24 Oringanje C et al, Interventions for preventing unintended pregnancies among adolescents. Cochrane Database of Systematic Reviews 2009, Issue 4.
25 Kirby D, Emerging Answers 2007: Research Findings on Programs to Reduce Teen Pregnancy and Sexually Transmitted Diseases (Washington DC: National Campaign to Prevent Teen and Unplanned Pregnancy, 2007).
26 Department for Education and Skills, Teenage Pregnancy Next Steps: Guidance for Local Authorities and Primary Care Trusts on Effective Delivery of Local Strategies (London: Department for Education and Skills, 2006).
27 Trenholm C et al, Impacts of Four Title V, Section 510 Abstinence Education Programs. Executive Summary (Princeton: Mathematica Policy Research, 2007).
28 Independent Advisory Groups on Teenage Pregnancy, and Sexual Health and HIV, Personal, Social and Health Education (PSHE) in Schools: Time for Action (London: Independent Advisory Groups on Teenage Pregnancy, and Sexual Health and HIV, 2006).
29 Sex Education Forum, Beyond Biology (London: Sex Education Forum, 2006).
30 No Sex Please Until We’re at Least 17 years Old, We’re British [Observer Mori Poll 2006].
31 Brook GFK NOP Survey 2006.
32 Durex, National Association of Head Teachers, National Confederation of Parent Teacher Associations, and the National Governors Association, Sex and Relationship Education: Views from Teachers, Parents and Governors (London: Durex, 2010).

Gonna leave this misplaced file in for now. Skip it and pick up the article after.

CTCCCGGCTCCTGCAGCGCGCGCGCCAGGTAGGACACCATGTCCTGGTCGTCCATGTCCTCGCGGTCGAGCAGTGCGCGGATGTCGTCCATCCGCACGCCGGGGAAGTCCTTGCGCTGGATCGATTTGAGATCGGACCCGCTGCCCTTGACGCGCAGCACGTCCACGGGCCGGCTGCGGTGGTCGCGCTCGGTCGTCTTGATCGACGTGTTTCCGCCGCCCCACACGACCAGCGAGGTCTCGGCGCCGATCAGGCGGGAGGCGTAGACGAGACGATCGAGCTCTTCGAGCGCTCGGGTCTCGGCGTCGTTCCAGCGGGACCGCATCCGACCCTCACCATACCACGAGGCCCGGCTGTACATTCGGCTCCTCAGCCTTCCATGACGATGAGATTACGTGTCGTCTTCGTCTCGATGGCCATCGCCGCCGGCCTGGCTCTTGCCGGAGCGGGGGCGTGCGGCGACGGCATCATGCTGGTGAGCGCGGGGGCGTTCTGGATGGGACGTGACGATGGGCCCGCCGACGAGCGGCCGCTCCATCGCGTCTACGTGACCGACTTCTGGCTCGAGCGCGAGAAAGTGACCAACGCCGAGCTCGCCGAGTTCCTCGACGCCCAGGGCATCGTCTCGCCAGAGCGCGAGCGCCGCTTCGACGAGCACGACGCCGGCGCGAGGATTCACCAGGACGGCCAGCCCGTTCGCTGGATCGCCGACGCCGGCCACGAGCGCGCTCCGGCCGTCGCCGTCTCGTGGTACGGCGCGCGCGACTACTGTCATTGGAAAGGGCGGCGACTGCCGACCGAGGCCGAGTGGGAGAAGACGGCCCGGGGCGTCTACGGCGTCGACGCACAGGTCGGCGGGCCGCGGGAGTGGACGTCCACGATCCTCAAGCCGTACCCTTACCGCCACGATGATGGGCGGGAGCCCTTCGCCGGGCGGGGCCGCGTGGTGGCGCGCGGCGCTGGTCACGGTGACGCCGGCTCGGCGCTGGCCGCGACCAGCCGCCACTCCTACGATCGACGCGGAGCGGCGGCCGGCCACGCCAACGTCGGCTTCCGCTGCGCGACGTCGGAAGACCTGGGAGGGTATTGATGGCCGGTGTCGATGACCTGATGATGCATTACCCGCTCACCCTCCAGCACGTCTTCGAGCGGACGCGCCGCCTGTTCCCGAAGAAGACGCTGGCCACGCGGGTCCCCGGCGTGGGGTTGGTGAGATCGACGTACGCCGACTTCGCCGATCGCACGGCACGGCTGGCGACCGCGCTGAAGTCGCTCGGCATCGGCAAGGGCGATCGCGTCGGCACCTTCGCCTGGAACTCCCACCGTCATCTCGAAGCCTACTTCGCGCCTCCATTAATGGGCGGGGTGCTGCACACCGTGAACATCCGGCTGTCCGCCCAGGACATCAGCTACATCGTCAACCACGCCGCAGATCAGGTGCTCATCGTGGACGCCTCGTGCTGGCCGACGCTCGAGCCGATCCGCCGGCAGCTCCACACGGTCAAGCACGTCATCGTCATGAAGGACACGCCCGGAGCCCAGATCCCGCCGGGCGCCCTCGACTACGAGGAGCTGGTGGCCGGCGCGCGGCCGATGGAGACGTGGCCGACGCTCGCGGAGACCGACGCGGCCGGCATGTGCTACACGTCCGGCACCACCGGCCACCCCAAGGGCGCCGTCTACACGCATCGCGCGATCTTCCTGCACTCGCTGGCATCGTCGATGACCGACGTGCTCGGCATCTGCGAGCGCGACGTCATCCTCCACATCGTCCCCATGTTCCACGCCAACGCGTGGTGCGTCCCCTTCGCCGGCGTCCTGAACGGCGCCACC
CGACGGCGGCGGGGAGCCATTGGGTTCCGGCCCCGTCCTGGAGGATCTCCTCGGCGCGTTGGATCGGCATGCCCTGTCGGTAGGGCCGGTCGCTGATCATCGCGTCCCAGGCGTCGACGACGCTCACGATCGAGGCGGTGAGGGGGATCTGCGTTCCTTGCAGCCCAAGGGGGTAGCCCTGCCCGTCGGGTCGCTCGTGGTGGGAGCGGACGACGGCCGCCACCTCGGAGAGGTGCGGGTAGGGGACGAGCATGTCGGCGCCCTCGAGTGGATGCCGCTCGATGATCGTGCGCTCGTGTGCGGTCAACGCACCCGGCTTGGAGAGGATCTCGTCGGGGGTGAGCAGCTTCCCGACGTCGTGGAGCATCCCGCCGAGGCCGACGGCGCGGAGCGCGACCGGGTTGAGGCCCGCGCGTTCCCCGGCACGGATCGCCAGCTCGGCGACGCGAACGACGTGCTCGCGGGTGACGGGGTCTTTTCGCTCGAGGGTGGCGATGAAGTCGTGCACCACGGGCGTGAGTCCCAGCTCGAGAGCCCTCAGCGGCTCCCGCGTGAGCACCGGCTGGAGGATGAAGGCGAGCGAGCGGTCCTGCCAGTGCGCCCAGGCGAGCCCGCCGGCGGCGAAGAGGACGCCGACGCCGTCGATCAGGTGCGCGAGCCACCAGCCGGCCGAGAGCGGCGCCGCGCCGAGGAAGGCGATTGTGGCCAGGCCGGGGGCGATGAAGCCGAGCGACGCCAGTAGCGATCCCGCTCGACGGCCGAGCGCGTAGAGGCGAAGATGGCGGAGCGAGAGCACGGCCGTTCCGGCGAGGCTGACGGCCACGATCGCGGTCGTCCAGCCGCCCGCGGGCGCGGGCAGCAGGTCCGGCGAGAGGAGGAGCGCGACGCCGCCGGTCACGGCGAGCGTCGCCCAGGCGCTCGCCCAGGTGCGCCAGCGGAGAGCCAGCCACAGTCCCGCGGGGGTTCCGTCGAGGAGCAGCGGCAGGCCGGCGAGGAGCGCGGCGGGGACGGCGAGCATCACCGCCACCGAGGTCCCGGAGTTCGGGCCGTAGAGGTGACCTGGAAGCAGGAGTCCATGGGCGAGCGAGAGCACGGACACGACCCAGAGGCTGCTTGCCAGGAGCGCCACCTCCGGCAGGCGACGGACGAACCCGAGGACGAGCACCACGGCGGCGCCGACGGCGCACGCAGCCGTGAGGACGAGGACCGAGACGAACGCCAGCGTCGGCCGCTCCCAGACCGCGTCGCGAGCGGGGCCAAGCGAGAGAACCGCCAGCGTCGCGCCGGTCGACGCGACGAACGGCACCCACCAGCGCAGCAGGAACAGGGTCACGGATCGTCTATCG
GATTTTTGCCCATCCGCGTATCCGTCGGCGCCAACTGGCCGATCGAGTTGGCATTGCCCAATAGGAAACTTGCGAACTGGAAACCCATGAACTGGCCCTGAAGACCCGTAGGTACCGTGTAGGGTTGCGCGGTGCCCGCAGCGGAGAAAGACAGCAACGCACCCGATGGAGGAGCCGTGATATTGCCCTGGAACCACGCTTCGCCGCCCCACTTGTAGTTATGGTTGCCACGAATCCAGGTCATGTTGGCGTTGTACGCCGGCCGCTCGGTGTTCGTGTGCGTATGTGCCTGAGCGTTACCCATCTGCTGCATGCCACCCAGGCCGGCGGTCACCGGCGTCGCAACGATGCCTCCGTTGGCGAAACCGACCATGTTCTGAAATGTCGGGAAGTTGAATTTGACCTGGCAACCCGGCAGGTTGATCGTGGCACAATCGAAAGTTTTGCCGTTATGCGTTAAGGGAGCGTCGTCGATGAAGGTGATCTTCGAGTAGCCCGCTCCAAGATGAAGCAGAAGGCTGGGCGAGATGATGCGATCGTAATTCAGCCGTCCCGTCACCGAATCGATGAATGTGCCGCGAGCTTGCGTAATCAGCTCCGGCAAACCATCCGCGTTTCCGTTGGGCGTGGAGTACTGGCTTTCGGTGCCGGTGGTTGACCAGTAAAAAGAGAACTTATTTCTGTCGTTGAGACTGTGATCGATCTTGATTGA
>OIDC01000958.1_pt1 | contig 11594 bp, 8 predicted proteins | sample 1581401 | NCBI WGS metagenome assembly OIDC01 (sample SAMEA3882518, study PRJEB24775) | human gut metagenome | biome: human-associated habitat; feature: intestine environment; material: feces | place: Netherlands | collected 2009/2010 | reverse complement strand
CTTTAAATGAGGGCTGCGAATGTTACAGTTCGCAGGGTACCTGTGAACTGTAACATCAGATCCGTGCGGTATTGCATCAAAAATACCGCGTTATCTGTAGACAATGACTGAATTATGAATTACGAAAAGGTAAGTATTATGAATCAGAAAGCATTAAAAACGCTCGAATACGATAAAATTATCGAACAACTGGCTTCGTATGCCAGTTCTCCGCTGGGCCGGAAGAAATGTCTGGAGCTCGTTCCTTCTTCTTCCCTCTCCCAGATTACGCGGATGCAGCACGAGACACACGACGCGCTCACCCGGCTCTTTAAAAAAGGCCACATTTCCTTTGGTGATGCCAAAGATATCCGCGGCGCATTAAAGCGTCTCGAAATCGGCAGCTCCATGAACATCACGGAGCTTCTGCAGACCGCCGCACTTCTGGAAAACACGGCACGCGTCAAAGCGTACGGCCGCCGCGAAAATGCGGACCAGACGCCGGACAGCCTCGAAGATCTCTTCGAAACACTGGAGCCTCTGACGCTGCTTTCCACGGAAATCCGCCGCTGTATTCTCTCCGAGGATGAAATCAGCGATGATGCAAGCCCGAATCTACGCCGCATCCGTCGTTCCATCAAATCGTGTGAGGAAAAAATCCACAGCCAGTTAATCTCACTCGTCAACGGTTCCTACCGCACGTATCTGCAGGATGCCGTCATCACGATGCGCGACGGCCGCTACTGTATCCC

33 Health Promotion Agency for Northern Ireland, Sex Education in Northern Ireland: Views From Parents and Schools (Belfast: Health Promotion Agency for Northern Ireland, 1996).
34 UK Youth Parliament, Sex and Relationships Education: Are You Getting It? (London: UK Youth Parliament, 2007).
35 Rolston B et al, ‘Sex education in Northern Ireland schools: a critical evaluation’, Sex Education, vol 5, no 3 (2005), 217–234.
36 Martinez A and Emmerson L, Key Findings: Young People’s Survey on Sex and Relationships Education, Sex Education Forum Briefing (National Children’s Bureau, 2008).
37 Martinez A and Emmerson L, Key Findings: Teachers’ Survey on Sex and Relationships Education, Sex Education Forum Briefing (National Children’s Bureau, 2008).